Fears about galleries, artists' work
Last updated 11:30 06/03/2011
THE STUDIO of Bill Hammond, one of New Zealand's premier artists, has been damaged and countless other important artworks lost in Christchurch's earthquake.
While the civic Christchurch Art Gallery, built in 2003, was earthquake proof and undamaged - it now doubles as the Emergency Operations Centre - private galleries and the personal studios of artists, most clustered in central Christchurch, have suffered.
Art critic Hamish Keith says Christchurch is an important centre for visual arts.
"Artists will have considerable collections of their life work in their studios, you are really taking out a generation of New Zealand art from Christchurch and that would be a tragedy.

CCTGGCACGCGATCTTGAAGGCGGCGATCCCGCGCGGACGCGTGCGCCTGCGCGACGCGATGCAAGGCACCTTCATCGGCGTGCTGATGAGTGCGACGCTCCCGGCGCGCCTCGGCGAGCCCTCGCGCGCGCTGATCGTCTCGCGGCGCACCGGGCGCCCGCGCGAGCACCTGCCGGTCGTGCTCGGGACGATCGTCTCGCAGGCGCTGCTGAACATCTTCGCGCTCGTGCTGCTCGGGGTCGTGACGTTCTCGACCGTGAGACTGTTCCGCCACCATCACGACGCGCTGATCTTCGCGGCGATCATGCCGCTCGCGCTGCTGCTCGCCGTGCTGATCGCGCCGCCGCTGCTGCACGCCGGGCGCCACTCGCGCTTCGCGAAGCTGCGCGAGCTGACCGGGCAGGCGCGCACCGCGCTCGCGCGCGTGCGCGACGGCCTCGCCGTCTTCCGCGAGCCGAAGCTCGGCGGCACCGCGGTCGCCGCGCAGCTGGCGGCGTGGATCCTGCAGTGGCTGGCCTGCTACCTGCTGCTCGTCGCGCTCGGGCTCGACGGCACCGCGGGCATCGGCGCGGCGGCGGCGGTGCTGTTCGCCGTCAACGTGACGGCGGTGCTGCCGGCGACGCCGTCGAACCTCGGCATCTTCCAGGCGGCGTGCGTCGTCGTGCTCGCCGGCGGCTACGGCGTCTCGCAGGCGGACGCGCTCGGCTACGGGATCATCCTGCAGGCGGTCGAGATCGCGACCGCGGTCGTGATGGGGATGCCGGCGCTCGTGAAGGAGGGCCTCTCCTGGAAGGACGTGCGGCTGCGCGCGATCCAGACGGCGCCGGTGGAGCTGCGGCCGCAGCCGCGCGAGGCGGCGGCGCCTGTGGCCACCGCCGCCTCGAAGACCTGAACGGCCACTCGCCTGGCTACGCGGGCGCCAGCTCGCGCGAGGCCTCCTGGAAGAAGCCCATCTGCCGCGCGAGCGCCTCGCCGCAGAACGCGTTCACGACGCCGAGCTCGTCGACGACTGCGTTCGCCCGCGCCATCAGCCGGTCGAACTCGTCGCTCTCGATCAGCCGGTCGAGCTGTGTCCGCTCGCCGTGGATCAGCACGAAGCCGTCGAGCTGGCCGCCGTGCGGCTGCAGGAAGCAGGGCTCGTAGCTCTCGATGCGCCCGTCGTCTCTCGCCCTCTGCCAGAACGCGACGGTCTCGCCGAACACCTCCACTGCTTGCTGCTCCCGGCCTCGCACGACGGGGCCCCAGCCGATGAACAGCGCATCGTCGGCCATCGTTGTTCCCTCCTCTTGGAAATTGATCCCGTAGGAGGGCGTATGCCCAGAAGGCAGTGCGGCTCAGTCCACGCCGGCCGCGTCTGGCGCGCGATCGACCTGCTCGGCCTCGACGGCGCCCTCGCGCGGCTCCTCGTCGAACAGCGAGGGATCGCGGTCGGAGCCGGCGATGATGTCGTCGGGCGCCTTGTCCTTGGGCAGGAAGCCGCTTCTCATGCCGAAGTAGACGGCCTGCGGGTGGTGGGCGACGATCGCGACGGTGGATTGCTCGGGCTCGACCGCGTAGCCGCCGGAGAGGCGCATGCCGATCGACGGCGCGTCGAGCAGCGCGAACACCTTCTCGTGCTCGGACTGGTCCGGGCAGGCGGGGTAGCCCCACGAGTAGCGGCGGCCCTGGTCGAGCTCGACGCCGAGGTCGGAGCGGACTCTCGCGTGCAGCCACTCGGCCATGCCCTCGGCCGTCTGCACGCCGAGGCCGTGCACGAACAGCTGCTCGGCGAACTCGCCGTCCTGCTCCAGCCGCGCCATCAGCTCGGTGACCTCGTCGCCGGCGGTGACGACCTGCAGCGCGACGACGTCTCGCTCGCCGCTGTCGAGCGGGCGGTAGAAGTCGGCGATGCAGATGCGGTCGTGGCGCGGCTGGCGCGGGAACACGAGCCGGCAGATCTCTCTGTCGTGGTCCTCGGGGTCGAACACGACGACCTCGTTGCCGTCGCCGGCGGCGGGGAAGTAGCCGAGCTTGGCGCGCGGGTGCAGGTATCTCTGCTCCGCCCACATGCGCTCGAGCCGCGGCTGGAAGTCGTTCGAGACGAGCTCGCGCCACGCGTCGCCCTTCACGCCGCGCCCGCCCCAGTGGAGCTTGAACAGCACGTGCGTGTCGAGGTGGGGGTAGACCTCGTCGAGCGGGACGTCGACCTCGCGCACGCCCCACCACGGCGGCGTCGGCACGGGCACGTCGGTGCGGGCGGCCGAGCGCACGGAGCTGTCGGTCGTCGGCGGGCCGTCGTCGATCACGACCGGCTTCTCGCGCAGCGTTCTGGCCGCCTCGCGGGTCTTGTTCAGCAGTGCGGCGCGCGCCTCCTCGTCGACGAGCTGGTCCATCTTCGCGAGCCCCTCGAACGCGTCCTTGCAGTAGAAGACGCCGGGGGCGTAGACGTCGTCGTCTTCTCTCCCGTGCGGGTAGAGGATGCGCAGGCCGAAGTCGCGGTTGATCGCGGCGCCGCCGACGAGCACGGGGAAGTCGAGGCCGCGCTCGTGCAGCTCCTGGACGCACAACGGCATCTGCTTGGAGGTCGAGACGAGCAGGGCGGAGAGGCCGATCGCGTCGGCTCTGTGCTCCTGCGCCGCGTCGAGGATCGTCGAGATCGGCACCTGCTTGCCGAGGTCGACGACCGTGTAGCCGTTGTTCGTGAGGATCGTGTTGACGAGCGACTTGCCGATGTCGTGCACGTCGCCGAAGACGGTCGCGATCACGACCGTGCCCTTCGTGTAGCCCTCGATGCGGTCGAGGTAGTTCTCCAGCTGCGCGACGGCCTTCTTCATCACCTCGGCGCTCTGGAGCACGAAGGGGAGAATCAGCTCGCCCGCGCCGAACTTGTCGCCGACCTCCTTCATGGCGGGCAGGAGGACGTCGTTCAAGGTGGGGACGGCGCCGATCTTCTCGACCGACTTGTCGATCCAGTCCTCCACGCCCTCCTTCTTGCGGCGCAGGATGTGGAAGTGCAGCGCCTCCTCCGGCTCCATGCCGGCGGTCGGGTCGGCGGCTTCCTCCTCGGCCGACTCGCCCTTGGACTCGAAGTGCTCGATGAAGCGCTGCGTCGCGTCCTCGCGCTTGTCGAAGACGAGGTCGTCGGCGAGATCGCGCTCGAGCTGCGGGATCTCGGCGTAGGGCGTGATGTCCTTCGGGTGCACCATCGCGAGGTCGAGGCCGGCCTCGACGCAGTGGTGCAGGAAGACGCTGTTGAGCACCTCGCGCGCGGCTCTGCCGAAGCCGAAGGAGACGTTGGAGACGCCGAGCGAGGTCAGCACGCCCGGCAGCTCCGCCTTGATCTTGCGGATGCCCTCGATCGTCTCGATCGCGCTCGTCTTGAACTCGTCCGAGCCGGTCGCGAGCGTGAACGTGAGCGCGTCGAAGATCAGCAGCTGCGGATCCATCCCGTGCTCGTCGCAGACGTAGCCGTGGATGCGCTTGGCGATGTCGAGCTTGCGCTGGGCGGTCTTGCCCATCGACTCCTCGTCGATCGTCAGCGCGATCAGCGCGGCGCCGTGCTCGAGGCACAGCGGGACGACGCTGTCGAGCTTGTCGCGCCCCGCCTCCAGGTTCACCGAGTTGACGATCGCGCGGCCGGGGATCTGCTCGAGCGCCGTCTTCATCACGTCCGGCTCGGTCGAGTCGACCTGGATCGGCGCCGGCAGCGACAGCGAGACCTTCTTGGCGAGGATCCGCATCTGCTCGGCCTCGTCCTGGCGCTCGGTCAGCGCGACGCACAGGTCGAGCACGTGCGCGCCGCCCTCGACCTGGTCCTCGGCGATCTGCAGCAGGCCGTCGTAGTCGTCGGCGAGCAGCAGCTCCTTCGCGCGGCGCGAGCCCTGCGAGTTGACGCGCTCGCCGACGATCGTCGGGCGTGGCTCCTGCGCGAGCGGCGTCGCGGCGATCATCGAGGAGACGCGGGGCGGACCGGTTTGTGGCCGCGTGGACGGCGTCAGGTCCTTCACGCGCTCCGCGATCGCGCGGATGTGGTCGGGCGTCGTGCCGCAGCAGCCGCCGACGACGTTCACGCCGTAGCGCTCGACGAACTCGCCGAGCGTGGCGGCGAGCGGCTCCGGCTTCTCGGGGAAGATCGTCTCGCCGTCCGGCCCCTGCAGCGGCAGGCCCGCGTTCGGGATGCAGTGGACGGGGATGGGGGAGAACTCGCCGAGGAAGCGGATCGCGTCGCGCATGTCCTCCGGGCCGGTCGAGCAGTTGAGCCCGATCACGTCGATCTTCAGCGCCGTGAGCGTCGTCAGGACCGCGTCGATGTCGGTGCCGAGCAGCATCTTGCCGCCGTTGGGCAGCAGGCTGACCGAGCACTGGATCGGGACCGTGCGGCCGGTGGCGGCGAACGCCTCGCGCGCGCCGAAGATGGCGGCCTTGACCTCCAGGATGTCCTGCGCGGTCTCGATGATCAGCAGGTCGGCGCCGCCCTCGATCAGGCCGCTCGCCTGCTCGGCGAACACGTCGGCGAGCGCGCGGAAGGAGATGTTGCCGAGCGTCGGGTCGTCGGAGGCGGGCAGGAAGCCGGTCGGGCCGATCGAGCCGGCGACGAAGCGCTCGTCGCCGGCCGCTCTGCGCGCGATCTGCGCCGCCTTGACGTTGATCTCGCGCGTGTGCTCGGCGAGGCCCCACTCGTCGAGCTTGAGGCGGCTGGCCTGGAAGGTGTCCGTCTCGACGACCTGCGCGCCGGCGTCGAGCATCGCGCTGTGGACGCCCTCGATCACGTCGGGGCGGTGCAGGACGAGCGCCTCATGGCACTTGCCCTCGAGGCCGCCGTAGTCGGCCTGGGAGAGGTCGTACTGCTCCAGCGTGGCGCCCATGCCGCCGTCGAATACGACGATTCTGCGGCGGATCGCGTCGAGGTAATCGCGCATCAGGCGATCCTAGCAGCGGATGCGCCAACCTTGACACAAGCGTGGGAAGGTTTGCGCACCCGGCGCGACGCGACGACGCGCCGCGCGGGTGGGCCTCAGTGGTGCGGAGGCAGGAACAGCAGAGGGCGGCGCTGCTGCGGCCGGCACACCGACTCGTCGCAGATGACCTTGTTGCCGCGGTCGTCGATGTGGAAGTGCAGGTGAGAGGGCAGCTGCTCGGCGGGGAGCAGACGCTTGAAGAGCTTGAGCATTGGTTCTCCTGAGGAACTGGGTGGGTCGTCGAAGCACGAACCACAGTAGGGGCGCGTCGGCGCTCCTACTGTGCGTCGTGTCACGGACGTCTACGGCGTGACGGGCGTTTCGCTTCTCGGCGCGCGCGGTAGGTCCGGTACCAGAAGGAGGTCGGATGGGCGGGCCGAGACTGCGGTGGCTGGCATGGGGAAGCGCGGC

"Some of these artists, like Bill Hammond and Philip Trustrum and Julia Morison, are the most important of their generation."
Hammond, 64, did not return calls, but his live-in studio at Lyttelton was damaged. His work A Lullaby of Birdland sold last year for $251,000. However, it is understood he escaped injury and his works are safe.
Keith says Trustrum's home is a "write off" and he had kept considerable works in a garden shed. He was "distressed", Keith said.
Artist Tony de Lautour was not in his eighth floor studio on Cathedral Square when the quake struck, and had not been able to return because the area was cordoned off, so has no idea how it fared.
Keith listed eight significant galleries inside the cordon "which contain an enormous amount of important work" that needed checking, and said 19 artists had been affected.